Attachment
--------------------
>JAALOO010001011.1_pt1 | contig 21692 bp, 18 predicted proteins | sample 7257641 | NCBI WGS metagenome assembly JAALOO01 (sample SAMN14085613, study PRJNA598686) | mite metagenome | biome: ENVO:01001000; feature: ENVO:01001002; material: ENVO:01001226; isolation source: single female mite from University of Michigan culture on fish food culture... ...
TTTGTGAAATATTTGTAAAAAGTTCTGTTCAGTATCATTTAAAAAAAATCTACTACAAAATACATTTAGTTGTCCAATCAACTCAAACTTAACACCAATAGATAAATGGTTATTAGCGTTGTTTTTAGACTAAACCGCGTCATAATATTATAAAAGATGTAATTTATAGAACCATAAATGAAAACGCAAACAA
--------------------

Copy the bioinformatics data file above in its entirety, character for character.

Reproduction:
>JAALOO010001011.1_pt1 | contig 21692 bp, 18 predicted proteins | sample 7257641 | NCBI WGS metagenome assembly JAALOO01 (sample SAMN14085613, study PRJNA598686) | mite metagenome | biome: ENVO:01001000; feature: ENVO:01001002; material: ENVO:01001226; isolation source: single female mite from University of Michigan culture on fish food culture... ...
TTTGTGAAATATTTGTAAAAAGTTCTGTTCAGTATCATTTAAAAAAAATCTACTACAAAATACATTTAGTTGTCCAATCAACTCAAACTTAACACCAATAGATAAATGGTTATTAGCGTTGTTTTTAGACTAAACCGCGTCATAATATTATAAAAGATGTAATTTATAGAACCATAAATGAAAACGCAAACAA